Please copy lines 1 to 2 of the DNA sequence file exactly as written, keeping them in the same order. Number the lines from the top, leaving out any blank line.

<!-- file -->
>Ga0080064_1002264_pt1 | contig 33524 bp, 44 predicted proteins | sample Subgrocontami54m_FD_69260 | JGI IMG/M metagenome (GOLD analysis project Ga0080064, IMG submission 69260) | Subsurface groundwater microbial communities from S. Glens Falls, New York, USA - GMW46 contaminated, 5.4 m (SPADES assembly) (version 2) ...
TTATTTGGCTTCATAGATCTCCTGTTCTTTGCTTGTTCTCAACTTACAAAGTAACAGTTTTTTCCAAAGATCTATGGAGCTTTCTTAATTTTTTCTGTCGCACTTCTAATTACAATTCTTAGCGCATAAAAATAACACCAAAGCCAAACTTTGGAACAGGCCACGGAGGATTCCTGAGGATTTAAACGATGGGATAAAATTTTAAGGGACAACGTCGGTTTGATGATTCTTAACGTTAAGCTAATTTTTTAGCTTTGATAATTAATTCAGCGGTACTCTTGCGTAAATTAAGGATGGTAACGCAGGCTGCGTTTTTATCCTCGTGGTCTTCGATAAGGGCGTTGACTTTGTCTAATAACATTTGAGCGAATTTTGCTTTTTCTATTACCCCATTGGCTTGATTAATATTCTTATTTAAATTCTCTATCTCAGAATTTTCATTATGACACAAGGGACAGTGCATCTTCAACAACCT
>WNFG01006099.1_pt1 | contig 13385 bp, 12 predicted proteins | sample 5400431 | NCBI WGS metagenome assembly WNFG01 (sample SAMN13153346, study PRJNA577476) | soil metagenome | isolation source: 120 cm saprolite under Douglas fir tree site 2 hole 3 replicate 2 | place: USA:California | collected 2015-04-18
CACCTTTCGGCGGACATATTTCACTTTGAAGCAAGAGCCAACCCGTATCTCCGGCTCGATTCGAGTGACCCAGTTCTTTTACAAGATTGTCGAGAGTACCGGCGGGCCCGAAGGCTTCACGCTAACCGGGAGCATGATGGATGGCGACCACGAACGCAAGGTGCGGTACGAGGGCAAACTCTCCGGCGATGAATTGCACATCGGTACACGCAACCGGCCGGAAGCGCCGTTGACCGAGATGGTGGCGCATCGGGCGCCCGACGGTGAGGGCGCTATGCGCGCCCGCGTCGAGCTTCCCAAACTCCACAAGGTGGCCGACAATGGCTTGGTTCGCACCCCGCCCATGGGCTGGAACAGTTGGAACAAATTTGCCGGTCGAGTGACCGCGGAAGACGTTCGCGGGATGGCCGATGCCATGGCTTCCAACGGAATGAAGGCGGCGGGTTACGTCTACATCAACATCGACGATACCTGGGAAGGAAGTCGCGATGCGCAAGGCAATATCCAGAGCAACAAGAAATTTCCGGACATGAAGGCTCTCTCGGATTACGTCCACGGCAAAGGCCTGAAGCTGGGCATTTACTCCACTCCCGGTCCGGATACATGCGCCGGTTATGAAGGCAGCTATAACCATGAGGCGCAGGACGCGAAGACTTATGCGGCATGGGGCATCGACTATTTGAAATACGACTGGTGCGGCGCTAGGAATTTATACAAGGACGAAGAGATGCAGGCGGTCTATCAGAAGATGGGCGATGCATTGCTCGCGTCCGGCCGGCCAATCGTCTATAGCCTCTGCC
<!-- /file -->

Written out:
>Ga0080064_1002264_pt1 | contig 33524 bp, 44 predicted proteins | sample Subgrocontami54m_FD_69260 | JGI IMG/M metagenome (GOLD analysis project Ga0080064, IMG submission 69260) | Subsurface groundwater microbial communities from S. Glens Falls, New York, USA - GMW46 contaminated, 5.4 m (SPADES assembly) (version 2) ...
TTATTTGGCTTCATAGATCTCCTGTTCTTTGCTTGTTCTCAACTTACAAAGTAACAGTTTTTTCCAAAGATCTATGGAGCTTTCTTAATTTTTTCTGTCGCACTTCTAATTACAATTCTTAGCGCATAAAAATAACACCAAAGCCAAACTTTGGAACAGGCCACGGAGGATTCCTGAGGATTTAAACGATGGGATAAAATTTTAAGGGACAACGTCGGTTTGATGATTCTTAACGTTAAGCTAATTTTTTAGCTTTGATAATTAATTCAGCGGTACTCTTGCGTAAATTAAGGATGGTAACGCAGGCTGCGTTTTTATCCTCGTGGTCTTCGATAAGGGCGTTGACTTTGTCTAATAACATTTGAGCGAATTTTGCTTTTTCTATTACCCCATTGGCTTGATTAATATTCTTATTTAAATTCTCTATCTCAGAATTTTCATTATGACACAAGGGACAGTGCATCTTCAACAACCT